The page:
Costa Rica Soft Adventure: Thermal pools, whitewater tubing and rappelling
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Enjoying the Mud and Baths
We finish off our visit to the healing thermal springs here at Black River with a last delicious soak in one of the seven toasty mineral pools. Then it's time for a final balancing act -- crossing the careening suspension bridge, high above the river and on to our next adventure.
Downwind at the Cattle RanchWe head back to our resort hotel, Hacienda Guachipelin, situated on a working cattle ranch, to check out the lunch buffet at the open-air restaurant. A trio of butterflies flitters amongst the flowering shrubs. Like the cloud forests Costa Rica is famous for, the resort likewise abounds with lush greenery -- clusters of orange-and-yellow heliconias and budding bird of paradise plants, bromeliads and epiphytes clinging to the arbors--and raucous bird life. Playful lagartitos (tiny lizards) skitter along the meandering pathways; look closely and you might see one sunning itself on the brightly-painted Adventure Tours signpost.
On the way to our room, occasionally the smell of the stables assaults our senses, but only for a moment -- enough to remind us that, just downwind from our lovely veranda overlooking the meadow, real-life vaqueros (ranch hands) eke out a hard-earned living tending to the resort's Brahman bulls and horses. Opt to be a cowboy for the day and you too can rise at the crack of dawn to herd the cattle from the corrals. Riding high in the saddle, you can direct the livestock towards the coarse grasses of the property's 1000-plus acres of verdant pastureland.
Whitewater Inner Tubing on Rio NegroWe quickly don our swimsuits and head out for the afternoon's activity -- whitewater inner tubing. Now, I've straddled an inner tube before, at home ... floating lazily down the gator-infested waters of North Florida, munching on fried chicken and chips while swigging wine coolers. This is not that same kind of "tame" experience. This is full-on, bobbing like a dreidel in the churning chasms of Rio Negro, hanging on for dear life, trying to keep my head from cracking like an eggshell on the gigantic boulders that sail past me at every frothy bend in the river. I say a silent prayer, thankful for the helmet on my head (even with the subsequent helmet hair), as the current funnels the three of us through a narrow gap of thunderous whitewater.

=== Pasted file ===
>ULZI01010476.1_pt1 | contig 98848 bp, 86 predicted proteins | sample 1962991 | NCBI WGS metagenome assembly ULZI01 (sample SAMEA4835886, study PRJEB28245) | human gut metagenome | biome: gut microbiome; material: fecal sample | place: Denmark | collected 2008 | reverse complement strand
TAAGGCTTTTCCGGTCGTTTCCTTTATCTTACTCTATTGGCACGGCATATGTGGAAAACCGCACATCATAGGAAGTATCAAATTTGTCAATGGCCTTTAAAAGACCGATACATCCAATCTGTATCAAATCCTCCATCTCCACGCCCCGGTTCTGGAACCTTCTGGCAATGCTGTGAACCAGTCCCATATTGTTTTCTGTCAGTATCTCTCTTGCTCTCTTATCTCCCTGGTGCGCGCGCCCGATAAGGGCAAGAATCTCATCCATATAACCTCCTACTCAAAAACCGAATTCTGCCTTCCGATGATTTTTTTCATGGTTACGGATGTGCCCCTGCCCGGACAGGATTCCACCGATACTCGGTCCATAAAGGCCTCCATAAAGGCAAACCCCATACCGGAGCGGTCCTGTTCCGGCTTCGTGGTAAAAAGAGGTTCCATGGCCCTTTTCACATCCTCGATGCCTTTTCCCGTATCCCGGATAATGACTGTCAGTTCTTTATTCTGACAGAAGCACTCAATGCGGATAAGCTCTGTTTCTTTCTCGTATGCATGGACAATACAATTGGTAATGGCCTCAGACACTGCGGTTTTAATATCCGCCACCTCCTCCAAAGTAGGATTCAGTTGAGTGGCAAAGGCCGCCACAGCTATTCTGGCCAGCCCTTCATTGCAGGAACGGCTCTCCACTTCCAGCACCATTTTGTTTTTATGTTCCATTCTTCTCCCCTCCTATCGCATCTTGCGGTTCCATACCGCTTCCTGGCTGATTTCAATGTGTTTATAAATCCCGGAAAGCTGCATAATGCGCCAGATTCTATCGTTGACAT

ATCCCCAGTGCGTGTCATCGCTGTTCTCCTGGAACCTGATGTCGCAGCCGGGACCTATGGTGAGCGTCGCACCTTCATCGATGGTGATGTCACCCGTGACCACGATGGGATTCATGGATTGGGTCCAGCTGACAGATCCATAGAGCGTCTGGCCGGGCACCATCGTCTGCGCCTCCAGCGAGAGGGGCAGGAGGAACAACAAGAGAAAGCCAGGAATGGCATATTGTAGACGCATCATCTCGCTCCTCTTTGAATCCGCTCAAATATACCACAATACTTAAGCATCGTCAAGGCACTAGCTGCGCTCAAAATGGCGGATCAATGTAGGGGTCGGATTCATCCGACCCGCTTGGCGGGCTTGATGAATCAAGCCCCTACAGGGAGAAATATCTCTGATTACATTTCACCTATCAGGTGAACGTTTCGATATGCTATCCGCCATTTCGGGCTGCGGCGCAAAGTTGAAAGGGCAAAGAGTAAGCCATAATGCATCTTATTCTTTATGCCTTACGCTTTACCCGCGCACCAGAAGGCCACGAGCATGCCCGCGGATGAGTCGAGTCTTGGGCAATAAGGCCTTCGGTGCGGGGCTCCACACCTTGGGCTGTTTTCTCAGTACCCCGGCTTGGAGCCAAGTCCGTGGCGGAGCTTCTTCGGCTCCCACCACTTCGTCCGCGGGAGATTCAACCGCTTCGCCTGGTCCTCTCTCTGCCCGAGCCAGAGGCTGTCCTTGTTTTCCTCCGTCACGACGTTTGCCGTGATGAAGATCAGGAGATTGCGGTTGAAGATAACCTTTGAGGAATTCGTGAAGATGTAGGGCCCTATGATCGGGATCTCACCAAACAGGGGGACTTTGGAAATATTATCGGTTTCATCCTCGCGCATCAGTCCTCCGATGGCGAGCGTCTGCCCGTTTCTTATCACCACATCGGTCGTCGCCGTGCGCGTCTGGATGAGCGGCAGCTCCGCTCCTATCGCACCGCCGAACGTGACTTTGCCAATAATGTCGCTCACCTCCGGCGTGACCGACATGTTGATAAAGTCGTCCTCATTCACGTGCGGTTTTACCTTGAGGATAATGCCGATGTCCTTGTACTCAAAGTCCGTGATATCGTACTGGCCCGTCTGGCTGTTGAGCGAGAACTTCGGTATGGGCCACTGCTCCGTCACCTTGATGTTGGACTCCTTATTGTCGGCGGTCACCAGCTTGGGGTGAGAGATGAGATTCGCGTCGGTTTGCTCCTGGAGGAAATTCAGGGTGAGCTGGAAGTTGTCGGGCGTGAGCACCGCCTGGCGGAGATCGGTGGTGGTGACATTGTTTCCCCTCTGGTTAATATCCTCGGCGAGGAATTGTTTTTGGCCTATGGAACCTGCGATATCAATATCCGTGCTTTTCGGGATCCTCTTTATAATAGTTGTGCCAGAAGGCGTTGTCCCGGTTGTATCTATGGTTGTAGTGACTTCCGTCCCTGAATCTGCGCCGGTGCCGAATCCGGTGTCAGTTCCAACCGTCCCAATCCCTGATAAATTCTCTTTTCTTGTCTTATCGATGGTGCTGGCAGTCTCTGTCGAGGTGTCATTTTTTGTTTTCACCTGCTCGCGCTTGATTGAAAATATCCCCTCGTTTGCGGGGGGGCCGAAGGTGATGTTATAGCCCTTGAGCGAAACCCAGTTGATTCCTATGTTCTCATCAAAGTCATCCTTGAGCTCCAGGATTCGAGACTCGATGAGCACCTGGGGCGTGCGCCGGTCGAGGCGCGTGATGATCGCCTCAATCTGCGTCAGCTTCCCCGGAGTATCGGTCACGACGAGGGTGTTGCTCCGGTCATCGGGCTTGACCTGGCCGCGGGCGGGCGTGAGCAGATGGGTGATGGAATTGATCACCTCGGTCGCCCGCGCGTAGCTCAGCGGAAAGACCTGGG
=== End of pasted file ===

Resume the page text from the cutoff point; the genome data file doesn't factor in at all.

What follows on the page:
"Whoo, hooo!" I hear myself bray unexpectedly; then, I hear it again reverberating off the surrounding rocks. Supreme adrenaline has kicked in as we navigate Class III and IV rapids. I hunker down deeper against the inner canvas, untether my leg from my husband's adjoining tube, and breeze past him, ricocheting precariously into the next maelstrom of cresting waves.
El Rio Negro finally expels us from its grasp, hurling us against a stony beach at the take-out point. After struggling to regain our "land legs", we return to the Hacienda. A dip in the refreshing swimming pool, flanked by blossoming greenery and chaise lounges, awaits. Our son prefers the adjacent lobby with its giant TV screen, books and magazines, and gratuitous Wi-Fi. Even here in the remoter northern expanses of Costa Rica, surrounded by chirping birds and the trill of insects, Facebook is still only a click of the mouse away.
Waterfall RappellingWith our fabulous guides from Desafio Adventure Company, we load into the eco-friendly 4x4 'Jungle Limos' (powered by renewable BioDiesel fuel) and bounce along the pot-holed back roads till we arrive at Lost Canyon. We strap on the harnesses, practice a technique or two, then storm the rainforest trail. As we prepare to rappel at the first waterfall -- a mere 10-footer -- I look for signs of collared aracaris, a toucan often seen in this stretch of Costa Rican jungle. But not today. Inches from me, elephant ears wider than my entire body sway gently on their stalks, like oversized fans ... droplets of moisture from the constant mist bead up on the tip of a lobster-claw bloom. We down-climb from waterfall to waterfall, stumbling along the rocks, from floating pebbles to monoliths of remarkable size, of a running riverbed.
We are surrounded by the rhythm of the babbling brook, the songs of our feathered friends, and the distant squeals of zealous adventurers up ahead. Already at the 200-foot cataract. Somehow, I'm coerced into taking the lead. I inch my way out onto the ledge, peering down, over my shoulder. The other Desafio guide waves comfortingly from the bottom ... looking diminutive as an ant, from this distance. "Here I go," I announce, as much for Gustavo and Nicolas, as for myself, and disappear onto the lower ledge. I lean back and suddenly, it's nothing but air ... and a chilly breeze as I fly down the rappel line. More air slaps me in the face. Probably a scream or two escapes my lips. But then I feel the soft moss-covered stones secure beneath my Teva's and appreciate the fact that I've landed without incident, without harm. In the distance, beyond the scope of my vision, I know that Volcan Arenal is smiling placidly, reminding me that, no matter what, I'll always be at Mother Nature's mercy.
If You GoHacienda Guachipelin, Rincon de la Vieja National Park, Las Pailas, Liberia, Costa Rica; toll free from US or Canada (888) 730-3840; e-mail: email@example.com.
Desafio Adventure Company, Behind the Central Church, La Fortuna/Arenal Volcano, Costa Rica; toll free from US or Canada (855-818-0020); e-mail: firstname.lastname@example.org.
Vickie Lillo is a Florida-based travel writer, multi-lingual, and an avid adventure traveler who appreciates meeting new people and experiencing new cultures from around the world. She is proud to say that she has already given the gift of the love for travel to her son.
Photos by Gustavo Lillo, Hacienda Guachipelin, and Desafio Adventure Company